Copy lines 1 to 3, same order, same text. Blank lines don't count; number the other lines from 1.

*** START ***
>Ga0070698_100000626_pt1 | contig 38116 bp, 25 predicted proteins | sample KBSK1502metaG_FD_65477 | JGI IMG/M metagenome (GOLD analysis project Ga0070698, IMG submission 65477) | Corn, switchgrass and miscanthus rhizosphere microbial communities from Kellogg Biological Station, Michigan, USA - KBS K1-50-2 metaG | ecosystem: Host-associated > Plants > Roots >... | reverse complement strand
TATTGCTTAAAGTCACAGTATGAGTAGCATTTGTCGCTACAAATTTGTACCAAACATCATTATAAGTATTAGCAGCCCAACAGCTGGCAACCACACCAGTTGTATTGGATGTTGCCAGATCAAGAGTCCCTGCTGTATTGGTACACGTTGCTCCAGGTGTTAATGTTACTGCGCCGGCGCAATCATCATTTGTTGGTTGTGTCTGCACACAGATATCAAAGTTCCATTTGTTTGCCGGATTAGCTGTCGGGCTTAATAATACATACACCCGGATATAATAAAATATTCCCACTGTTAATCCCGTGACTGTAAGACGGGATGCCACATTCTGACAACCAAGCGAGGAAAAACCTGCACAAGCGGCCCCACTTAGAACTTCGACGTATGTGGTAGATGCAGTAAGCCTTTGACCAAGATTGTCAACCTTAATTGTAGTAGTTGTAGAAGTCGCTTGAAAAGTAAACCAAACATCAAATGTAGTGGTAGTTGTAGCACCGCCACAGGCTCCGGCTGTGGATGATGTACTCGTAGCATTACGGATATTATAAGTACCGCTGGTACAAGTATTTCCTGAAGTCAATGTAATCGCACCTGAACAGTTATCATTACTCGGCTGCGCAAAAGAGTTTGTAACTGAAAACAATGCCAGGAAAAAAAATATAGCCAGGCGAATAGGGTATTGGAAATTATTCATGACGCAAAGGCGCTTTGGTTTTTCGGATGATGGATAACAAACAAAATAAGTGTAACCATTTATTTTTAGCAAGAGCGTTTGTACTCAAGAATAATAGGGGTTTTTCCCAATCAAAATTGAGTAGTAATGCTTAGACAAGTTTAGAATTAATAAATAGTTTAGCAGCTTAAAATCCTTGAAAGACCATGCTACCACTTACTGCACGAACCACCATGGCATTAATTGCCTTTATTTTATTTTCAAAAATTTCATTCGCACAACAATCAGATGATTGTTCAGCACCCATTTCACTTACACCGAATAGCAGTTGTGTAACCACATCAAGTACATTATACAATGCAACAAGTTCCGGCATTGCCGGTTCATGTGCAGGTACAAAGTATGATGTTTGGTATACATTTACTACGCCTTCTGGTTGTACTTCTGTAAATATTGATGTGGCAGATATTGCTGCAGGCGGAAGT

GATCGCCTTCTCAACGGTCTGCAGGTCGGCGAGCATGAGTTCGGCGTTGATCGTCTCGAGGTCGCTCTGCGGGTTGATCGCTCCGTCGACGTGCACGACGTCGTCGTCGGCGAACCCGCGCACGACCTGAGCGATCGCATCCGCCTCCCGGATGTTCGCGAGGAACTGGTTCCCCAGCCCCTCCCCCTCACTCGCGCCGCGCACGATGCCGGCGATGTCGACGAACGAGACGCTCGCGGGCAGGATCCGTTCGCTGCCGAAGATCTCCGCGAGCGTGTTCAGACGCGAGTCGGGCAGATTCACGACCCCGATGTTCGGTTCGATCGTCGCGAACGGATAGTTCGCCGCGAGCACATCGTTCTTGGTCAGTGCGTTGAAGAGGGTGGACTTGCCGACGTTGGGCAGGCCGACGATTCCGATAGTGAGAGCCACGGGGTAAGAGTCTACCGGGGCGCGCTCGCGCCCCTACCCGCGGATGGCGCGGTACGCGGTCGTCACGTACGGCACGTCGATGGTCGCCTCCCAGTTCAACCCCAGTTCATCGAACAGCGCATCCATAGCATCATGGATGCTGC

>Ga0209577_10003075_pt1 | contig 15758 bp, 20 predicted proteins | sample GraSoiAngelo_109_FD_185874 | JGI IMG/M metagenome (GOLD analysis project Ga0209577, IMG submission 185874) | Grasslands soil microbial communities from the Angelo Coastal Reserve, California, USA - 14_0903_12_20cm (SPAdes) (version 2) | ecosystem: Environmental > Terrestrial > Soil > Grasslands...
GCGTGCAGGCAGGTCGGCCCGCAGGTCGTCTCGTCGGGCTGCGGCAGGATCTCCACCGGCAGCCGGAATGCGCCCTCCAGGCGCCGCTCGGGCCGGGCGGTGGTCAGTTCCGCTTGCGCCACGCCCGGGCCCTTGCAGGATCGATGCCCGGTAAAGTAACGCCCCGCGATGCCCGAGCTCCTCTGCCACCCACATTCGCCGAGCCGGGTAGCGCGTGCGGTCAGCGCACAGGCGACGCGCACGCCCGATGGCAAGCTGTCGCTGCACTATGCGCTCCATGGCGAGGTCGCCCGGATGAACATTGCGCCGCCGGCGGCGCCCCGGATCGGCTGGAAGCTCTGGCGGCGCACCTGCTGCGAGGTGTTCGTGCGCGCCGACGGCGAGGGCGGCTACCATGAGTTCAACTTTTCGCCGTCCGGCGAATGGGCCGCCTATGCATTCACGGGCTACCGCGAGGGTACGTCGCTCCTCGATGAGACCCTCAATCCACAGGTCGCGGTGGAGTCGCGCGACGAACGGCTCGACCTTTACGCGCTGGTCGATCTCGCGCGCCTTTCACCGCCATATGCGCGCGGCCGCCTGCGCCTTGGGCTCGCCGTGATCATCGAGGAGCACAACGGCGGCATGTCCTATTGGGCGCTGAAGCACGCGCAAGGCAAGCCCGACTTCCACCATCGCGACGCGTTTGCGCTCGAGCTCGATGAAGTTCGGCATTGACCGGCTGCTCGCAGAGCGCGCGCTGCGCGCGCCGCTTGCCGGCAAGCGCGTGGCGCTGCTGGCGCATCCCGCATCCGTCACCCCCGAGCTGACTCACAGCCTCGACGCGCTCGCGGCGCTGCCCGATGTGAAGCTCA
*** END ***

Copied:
>Ga0070698_100000626_pt1 | contig 38116 bp, 25 predicted proteins | sample KBSK1502metaG_FD_65477 | JGI IMG/M metagenome (GOLD analysis project Ga0070698, IMG submission 65477) | Corn, switchgrass and miscanthus rhizosphere microbial communities from Kellogg Biological Station, Michigan, USA - KBS K1-50-2 metaG | ecosystem: Host-associated > Plants > Roots >... | reverse complement strand
TATTGCTTAAAGTCACAGTATGAGTAGCATTTGTCGCTACAAATTTGTACCAAACATCATTATAAGTATTAGCAGCCCAACAGCTGGCAACCACACCAGTTGTATTGGATGTTGCCAGATCAAGAGTCCCTGCTGTATTGGTACACGTTGCTCCAGGTGTTAATGTTACTGCGCCGGCGCAATCATCATTTGTTGGTTGTGTCTGCACACAGATATCAAAGTTCCATTTGTTTGCCGGATTAGCTGTCGGGCTTAATAATACATACACCCGGATATAATAAAATATTCCCACTGTTAATCCCGTGACTGTAAGACGGGATGCCACATTCTGACAACCAAGCGAGGAAAAACCTGCACAAGCGGCCCCACTTAGAACTTCGACGTATGTGGTAGATGCAGTAAGCCTTTGACCAAGATTGTCAACCTTAATTGTAGTAGTTGTAGAAGTCGCTTGAAAAGTAAACCAAACATCAAATGTAGTGGTAGTTGTAGCACCGCCACAGGCTCCGGCTGTGGATGATGTACTCGTAGCATTACGGATATTATAAGTACCGCTGGTACAAGTATTTCCTGAAGTCAATGTAATCGCACCTGAACAGTTATCATTACTCGGCTGCGCAAAAGAGTTTGTAACTGAAAACAATGCCAGGAAAAAAAATATAGCCAGGCGAATAGGGTATTGGAAATTATTCATGACGCAAAGGCGCTTTGGTTTTTCGGATGATGGATAACAAACAAAATAAGTGTAACCATTTATTTTTAGCAAGAGCGTTTGTACTCAAGAATAATAGGGGTTTTTCCCAATCAAAATTGAGTAGTAATGCTTAGACAAGTTTAGAATTAATAAATAGTTTAGCAGCTTAAAATCCTTGAAAGACCATGCTACCACTTACTGCACGAACCACCATGGCATTAATTGCCTTTATTTTATTTTCAAAAATTTCATTCGCACAACAATCAGATGATTGTTCAGCACCCATTTCACTTACACCGAATAGCAGTTGTGTAACCACATCAAGTACATTATACAATGCAACAAGTTCCGGCATTGCCGGTTCATGTGCAGGTACAAAGTATGATGTTTGGTATACATTTACTACGCCTTCTGGTTGTACTTCTGTAAATATTGATGTGGCAGATATTGCTGCAGGCGGAAGT

GATCGCCTTCTCAACGGTCTGCAGGTCGGCGAGCATGAGTTCGGCGTTGATCGTCTCGAGGTCGCTCTGCGGGTTGATCGCTCCGTCGACGTGCACGACGTCGTCGTCGGCGAACCCGCGCACGACCTGAGCGATCGCATCCGCCTCCCGGATGTTCGCGAGGAACTGGTTCCCCAGCCCCTCCCCCTCACTCGCGCCGCGCACGATGCCGGCGATGTCGACGAACGAGACGCTCGCGGGCAGGATCCGTTCGCTGCCGAAGATCTCCGCGAGCGTGTTCAGACGCGAGTCGGGCAGATTCACGACCCCGATGTTCGGTTCGATCGTCGCGAACGGATAGTTCGCCGCGAGCACATCGTTCTTGGTCAGTGCGTTGAAGAGGGTGGACTTGCCGACGTTGGGCAGGCCGACGATTCCGATAGTGAGAGCCACGGGGTAAGAGTCTACCGGGGCGCGCTCGCGCCCCTACCCGCGGATGGCGCGGTACGCGGTCGTCACGTACGGCACGTCGATGGTCGCCTCCCAGTTCAACCCCAGTTCATCGAACAGCGCATCCATAGCATCATGGATGCTGC